A reflective journey of a SENCO communicating effectively with parents from SENCO and EAL lead, Penny Whelan.

The relationship between a SENCO and a parent is a complex one. Sometimes it’s easy to build, sometimes it’s not. Sometimes things go well and sometimes things break down. I wanted to think about the relationship between SENCO and parent, not to side with one or the other, but to analyse for myself what can help to make it a successful working partnership, and to think about when things have broken down, why is that?

Time to grow

I’ve been a SENCO for a few years now, and I can honestly say it’s one of the best but most difficult roles I’ve ever taken on. I love it, but that love took a while to grow. I spend a lot of time in a managerial position – doing referrals, sorting interventions, managing amazing staff who support the children – but what I’ve also had to learn is how to ‘lead’ as a SENCO. How to analyse what the students need, but also analyse what it is that the staff need, what CPD opportunities I need to create, how I share information with them, how I make it as easy as possible for people to do their job (supporting pupils with a special educational need and/or disability) successfully.

I know that the child needs to be supported, their barriers removed or addressed and that their voice needs to be heard. But what I’m still learning is how to understand what their parent needs. How much do we make sure that the parent’s voice is heard? I know a lot of SENCOs who excel at this, they include parents in all meetings, have regular contact with them, invite them in to discuss difficulties and ensure that they are involved in the decision-making process. They are excellent at developing and maintaining parent-SENCO relationships. It’s taken me a while to get better at this.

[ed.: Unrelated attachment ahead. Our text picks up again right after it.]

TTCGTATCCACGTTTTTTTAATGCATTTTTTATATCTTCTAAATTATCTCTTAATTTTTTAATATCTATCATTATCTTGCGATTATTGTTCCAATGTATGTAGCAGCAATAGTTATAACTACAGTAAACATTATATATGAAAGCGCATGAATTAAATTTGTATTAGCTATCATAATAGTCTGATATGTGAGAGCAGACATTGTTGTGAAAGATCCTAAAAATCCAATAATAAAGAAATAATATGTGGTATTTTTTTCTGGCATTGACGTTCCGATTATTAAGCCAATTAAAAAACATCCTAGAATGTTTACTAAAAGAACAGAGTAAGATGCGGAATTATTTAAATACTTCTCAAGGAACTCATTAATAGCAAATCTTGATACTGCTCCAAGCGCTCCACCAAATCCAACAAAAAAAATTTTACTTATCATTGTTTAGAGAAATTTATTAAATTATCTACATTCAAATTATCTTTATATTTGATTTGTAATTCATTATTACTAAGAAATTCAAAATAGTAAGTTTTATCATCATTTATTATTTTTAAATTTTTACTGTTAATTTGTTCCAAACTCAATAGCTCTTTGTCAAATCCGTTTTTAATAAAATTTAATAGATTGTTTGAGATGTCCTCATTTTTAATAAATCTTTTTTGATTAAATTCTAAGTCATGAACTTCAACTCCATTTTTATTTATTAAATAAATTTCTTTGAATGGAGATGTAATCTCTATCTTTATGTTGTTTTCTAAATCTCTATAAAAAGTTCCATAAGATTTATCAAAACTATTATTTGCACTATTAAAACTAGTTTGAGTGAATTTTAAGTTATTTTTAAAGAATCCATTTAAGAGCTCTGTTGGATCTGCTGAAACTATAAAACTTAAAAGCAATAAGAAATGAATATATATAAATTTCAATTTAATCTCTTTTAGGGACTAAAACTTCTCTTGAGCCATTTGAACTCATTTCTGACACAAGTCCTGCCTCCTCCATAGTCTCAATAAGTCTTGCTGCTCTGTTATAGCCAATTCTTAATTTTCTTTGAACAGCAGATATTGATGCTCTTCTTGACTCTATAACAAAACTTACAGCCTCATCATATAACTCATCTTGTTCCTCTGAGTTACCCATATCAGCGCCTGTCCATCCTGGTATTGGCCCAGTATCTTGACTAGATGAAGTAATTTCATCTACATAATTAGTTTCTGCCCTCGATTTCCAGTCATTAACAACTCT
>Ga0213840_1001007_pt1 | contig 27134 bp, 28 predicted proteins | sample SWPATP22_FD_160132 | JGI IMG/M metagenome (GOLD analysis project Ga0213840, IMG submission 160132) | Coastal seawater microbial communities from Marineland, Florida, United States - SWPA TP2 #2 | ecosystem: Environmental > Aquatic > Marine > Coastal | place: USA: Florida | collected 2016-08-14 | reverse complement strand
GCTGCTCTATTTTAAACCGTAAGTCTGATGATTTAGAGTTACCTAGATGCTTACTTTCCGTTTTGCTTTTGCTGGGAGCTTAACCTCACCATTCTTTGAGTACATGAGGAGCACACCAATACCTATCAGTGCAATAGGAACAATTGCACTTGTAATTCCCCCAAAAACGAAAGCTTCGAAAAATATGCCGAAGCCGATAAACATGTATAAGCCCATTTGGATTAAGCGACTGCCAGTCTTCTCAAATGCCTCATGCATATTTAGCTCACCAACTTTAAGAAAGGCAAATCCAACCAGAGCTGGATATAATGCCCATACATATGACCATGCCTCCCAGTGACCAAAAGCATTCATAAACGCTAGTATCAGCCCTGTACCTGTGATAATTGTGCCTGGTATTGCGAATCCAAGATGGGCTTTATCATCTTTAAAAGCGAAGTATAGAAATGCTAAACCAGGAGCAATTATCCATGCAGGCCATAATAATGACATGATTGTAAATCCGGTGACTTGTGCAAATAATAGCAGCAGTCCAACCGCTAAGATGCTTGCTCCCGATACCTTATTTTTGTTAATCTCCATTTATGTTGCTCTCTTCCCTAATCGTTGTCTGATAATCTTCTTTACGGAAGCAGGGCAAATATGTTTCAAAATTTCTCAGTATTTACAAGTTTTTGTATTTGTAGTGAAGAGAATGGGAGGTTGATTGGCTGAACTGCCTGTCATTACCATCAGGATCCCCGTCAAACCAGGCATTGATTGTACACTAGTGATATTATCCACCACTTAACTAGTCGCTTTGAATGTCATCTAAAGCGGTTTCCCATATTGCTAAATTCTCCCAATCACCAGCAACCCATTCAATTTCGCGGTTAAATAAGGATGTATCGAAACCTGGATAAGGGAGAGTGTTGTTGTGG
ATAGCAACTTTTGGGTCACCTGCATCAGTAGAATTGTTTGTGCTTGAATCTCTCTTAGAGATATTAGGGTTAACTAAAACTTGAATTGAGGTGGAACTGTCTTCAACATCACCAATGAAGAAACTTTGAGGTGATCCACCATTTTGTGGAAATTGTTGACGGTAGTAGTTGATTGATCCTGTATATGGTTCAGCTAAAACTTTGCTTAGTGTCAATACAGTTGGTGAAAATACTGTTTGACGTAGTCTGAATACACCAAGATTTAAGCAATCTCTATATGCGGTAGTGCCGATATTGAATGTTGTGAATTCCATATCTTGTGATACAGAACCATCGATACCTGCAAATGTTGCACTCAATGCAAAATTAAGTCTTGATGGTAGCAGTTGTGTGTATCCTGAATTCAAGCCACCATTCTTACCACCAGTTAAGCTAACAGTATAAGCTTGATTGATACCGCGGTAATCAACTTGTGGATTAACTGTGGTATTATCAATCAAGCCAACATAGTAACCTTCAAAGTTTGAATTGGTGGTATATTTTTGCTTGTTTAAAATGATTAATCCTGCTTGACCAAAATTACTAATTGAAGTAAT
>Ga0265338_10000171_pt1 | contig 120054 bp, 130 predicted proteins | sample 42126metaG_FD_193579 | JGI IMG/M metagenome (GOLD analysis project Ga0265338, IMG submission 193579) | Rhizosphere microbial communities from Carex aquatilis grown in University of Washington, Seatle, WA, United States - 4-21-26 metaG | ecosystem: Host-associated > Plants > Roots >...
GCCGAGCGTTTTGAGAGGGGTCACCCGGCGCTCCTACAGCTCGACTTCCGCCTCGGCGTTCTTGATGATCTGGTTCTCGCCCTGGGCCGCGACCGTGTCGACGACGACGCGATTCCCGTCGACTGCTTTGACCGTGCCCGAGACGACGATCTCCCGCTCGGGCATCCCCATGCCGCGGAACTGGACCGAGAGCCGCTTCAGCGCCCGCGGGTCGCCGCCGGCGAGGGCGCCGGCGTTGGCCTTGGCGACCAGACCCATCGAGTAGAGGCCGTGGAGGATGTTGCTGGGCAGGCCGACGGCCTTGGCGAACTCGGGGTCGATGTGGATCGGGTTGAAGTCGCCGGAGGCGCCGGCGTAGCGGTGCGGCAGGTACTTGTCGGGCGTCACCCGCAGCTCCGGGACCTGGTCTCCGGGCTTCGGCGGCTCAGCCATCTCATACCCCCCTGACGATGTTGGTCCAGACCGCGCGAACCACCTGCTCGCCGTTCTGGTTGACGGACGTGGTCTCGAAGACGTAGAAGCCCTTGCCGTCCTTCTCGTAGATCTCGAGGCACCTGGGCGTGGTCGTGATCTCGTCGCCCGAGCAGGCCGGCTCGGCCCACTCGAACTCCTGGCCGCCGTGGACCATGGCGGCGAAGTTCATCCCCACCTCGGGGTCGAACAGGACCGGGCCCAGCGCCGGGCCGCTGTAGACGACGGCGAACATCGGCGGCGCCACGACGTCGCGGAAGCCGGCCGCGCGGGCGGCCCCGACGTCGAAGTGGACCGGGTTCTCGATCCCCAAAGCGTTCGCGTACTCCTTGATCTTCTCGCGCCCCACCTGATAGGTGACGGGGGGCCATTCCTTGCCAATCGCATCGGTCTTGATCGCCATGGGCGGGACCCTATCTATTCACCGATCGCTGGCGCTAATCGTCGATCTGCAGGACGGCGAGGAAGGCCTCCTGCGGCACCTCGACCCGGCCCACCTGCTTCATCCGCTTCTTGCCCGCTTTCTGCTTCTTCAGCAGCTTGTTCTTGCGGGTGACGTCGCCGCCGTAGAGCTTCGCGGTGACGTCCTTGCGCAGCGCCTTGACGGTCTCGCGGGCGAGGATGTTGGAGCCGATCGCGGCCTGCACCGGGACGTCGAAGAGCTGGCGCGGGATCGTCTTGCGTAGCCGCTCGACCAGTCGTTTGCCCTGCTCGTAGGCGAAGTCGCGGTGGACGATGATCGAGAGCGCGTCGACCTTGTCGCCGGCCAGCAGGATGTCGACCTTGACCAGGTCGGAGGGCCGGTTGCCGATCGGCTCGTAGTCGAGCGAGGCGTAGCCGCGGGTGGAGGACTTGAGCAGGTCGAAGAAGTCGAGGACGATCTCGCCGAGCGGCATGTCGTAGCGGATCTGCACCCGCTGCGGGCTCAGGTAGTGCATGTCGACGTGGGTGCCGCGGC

Really listening

I’ve always listened to the parents I work with, but then I started to ask myself how much I was really listening. Just because I didn’t see what they were experiencing at home didn’t mean that they didn’t have a difficulty that needed to be addressed.

It’s vitally important that school and home work well together, that we trust each other to do what is best for the child.

I realised how important it was to really listen and take in what the parents were saying, to put it together with what we see in school to build a bigger picture.

Of course, there are times when I am wrong or I’ve missed things, and I will always welcome a parent who is able to kindly point out something that I’ve not noticed, or to remind me of something I said I would do and I’ve forgotten (lists and Post-It notes are my best friends at helping me to remember). And there may be times when I need to professionally challenge a parent or carer in the best interests of the child, because ultimately my responsibility is to keep that pupil safe, and I’m not afraid to do that.

Questions for reflection

But I wonder if the difficulties which sometimes arise and cause a breakdown in communication come from frustration on both sides.

With this is mind, there are some questions that I try to
reflect on:

  • How can we make sure we effectively communicate how we are feeling and what we are seeing?
  • Can we put across our concerns in a kind manner that will encourage parents to want to work with us?
  • How would I feel if I were in their shoes and concerned about my child?

Ultimately, I want to do the very best for every single child in my care, and I will do everything I can to build, maintain and strengthen the relationship I have with their parents. I will make sure I have open lines of communication, that I am approachable and welcoming, that I really listen and act upon the things they tell me and that I make them feel heard and that their opinions valued.

After all, who knows a child better than their parents?

Author

  • Penny Whelan

    Penny Whelan is a primary assistant headteacher and SENCO in Bedfordshire. Penny works part-time and is also an EAL coordinator, a specialist leader of Education, Emotional Literacy Support Assistant and Coach. Penny is the operations manager for the Schools Linking Network in her Local Authority. She is passionate about SEND, inclusion, diversity and community cohesion.
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